Morning headlines: Wednesday, August 24, 2011 | St. Louis Public Radio

Morning headlines: Wednesday, August 24, 2011

Aug 24, 2011

Joplin School Board begins paying massive bills from May 22 tornado

Yesterday, the Joplin School Board approved payment of nearly $30 million for the month of July and about half of August. The district's typical monthly bill is between $6 million to $7 million.

The Joplin Globe reports that the district is using insurance and Federal Emergency Management Agency reimbursements to help pay the bills.

The district's chief financial officer, Paul Barr, says the damage from the tornado reduced the district's assessed valuation by about $24 million. He says that could cause challenges for the district in the future, although the board voted Tuesday to maintain the current levy for this school year.

Sewer line break leaks thousands of gallons of sewage into creek in Creve Coeur

People who live near Smith Creek in the St. Louis suburb of Creve Coeur are being urged to stay away fromthe creek for up to 72 hours following a sewage spill.

The Metropolitan St. Louis Sewer District says workers are cleaning up the mess and making repairs after a sewer line broke and leaked sewage into the creek - roughly 215,000 gallons of sewage.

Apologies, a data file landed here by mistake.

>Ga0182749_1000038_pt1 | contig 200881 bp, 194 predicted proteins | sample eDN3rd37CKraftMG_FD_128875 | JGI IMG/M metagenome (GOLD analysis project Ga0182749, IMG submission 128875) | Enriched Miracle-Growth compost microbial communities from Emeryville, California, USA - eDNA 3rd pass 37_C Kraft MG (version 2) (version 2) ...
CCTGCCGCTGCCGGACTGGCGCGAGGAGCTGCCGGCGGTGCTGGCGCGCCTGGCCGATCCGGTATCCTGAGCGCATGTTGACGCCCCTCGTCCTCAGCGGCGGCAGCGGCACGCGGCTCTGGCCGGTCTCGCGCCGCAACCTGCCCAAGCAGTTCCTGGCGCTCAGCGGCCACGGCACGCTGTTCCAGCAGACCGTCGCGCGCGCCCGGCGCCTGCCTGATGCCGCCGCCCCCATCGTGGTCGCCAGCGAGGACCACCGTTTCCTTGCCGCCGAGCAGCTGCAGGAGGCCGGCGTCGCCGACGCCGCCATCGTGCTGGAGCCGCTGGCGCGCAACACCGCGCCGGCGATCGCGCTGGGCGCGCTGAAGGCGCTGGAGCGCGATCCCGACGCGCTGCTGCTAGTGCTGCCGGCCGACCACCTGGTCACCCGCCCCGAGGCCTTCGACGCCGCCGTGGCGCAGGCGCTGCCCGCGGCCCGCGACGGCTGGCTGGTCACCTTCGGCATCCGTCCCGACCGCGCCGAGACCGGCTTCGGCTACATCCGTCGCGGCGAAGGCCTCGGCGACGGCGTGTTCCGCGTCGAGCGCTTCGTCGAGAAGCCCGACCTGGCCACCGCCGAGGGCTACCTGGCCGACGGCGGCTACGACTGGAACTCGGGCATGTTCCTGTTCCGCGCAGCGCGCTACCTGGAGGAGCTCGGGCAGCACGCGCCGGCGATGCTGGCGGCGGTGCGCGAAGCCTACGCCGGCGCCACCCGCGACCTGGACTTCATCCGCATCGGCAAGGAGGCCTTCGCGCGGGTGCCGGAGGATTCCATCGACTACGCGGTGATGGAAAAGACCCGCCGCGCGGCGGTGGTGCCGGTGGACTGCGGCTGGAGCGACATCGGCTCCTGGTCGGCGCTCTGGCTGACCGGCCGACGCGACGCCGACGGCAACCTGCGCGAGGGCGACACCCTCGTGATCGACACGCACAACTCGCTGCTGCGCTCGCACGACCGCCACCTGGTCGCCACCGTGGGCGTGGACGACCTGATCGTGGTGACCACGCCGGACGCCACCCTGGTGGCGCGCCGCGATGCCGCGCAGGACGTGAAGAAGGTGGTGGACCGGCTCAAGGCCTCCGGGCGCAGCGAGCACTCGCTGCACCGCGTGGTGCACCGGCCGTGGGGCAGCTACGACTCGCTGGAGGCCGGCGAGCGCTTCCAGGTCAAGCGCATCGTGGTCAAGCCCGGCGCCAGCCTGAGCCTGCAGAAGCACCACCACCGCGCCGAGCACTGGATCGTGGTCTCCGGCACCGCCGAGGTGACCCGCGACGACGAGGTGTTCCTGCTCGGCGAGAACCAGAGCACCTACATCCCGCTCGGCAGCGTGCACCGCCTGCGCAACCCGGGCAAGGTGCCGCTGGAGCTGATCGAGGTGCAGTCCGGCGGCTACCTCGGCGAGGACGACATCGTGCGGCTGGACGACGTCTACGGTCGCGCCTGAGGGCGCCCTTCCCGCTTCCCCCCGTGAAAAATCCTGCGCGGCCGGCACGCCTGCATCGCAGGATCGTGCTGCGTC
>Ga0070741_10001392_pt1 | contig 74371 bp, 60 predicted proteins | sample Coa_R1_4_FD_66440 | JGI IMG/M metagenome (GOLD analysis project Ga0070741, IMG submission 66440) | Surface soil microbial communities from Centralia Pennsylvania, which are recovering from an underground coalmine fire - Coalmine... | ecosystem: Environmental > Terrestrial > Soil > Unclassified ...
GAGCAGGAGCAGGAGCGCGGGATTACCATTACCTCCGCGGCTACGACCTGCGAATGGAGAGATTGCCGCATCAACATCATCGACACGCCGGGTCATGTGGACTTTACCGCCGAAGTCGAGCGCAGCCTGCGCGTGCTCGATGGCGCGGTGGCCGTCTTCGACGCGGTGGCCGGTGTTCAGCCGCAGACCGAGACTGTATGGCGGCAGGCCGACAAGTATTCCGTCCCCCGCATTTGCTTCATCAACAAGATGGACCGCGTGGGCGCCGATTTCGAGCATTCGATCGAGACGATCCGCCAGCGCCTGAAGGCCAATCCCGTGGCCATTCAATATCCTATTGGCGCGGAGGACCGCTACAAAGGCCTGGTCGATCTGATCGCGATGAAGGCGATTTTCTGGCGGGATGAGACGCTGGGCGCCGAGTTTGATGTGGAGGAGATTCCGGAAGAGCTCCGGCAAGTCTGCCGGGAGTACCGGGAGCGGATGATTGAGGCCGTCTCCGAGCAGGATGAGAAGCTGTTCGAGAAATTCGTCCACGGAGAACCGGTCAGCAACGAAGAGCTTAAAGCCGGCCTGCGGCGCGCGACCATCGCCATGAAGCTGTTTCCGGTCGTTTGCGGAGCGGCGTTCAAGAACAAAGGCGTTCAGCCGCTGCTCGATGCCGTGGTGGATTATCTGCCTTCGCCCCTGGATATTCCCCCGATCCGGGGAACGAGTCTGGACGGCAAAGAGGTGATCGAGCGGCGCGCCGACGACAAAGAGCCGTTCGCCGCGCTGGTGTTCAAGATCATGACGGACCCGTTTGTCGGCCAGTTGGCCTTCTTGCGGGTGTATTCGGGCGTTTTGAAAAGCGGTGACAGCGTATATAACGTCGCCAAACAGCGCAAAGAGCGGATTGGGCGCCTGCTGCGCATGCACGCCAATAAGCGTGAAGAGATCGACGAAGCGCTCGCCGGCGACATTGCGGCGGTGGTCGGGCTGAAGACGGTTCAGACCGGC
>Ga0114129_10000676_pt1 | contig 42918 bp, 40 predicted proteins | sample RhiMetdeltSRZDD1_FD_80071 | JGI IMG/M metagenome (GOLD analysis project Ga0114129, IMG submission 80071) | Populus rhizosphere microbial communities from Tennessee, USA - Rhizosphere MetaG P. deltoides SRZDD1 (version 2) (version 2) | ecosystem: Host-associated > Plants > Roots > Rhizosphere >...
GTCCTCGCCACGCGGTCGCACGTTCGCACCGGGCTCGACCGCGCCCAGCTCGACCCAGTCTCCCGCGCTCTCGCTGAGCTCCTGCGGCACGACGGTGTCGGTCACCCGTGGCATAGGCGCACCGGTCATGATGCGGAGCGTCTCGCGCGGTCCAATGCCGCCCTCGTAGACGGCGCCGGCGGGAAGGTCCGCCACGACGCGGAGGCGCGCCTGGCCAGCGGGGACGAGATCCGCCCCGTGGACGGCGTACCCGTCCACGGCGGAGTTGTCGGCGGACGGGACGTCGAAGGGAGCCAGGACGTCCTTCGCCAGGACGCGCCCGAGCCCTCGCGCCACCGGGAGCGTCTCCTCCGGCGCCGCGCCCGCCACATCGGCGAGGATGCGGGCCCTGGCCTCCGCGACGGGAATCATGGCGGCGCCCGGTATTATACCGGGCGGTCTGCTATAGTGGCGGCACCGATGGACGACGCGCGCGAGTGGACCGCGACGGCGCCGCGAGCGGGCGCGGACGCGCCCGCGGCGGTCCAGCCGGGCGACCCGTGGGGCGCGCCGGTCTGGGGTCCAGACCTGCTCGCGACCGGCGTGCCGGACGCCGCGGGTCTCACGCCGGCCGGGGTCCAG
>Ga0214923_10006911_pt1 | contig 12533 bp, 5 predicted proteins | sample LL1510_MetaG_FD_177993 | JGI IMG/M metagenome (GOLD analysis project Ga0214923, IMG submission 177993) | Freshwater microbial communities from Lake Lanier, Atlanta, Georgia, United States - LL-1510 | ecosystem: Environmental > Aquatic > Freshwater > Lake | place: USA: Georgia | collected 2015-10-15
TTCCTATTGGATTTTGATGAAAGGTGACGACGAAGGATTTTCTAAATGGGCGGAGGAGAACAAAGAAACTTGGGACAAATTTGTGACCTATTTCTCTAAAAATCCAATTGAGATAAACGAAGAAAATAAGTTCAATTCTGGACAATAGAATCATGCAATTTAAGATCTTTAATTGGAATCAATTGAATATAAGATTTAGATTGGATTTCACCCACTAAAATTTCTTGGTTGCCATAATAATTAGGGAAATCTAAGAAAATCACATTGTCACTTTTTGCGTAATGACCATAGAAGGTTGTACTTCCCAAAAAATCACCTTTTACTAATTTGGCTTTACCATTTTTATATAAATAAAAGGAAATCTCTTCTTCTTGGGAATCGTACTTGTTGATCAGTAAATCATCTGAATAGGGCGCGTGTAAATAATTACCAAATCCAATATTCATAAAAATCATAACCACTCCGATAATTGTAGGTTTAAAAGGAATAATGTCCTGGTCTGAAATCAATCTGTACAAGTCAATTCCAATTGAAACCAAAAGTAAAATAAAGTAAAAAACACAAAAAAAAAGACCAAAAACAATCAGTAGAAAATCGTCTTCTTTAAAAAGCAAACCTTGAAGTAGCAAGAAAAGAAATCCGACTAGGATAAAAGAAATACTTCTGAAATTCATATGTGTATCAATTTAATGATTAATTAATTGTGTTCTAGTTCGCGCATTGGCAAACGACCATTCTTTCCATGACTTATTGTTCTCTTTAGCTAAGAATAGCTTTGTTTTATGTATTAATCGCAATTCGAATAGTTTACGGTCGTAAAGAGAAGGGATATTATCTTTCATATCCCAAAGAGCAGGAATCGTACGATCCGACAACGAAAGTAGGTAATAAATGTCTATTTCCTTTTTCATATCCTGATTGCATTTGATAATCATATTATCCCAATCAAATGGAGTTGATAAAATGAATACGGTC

No one was hurt and the spill has been reported to the Missouri Department of Natural Resources.

Mo. officials seeking to reduce costs in state criminal justice system

Top officials from Missouri's executive, legislative and judicial branches are joining forces for a new effort that could reduce costs in Missouri's criminal justice system. The lineup for a Wednesday morning news conference about Missouri's public safety efforts features Gov. Jay Nixon, Attorney General Chris Koster, Supreme Court Judge William Ray Price Jr., state Senate President Pro Tem Rob Mayer, House Speaker Steven Tilley and Department of Corrections Director George Lombardi.

The Associated Press reported last month that state officials were backing an effort to analyze and revamp Missouri's criminal sentencing practices. The effort ultimately could divert more offenders to enhanced probation and treatment programs, instead of more costly prison terms.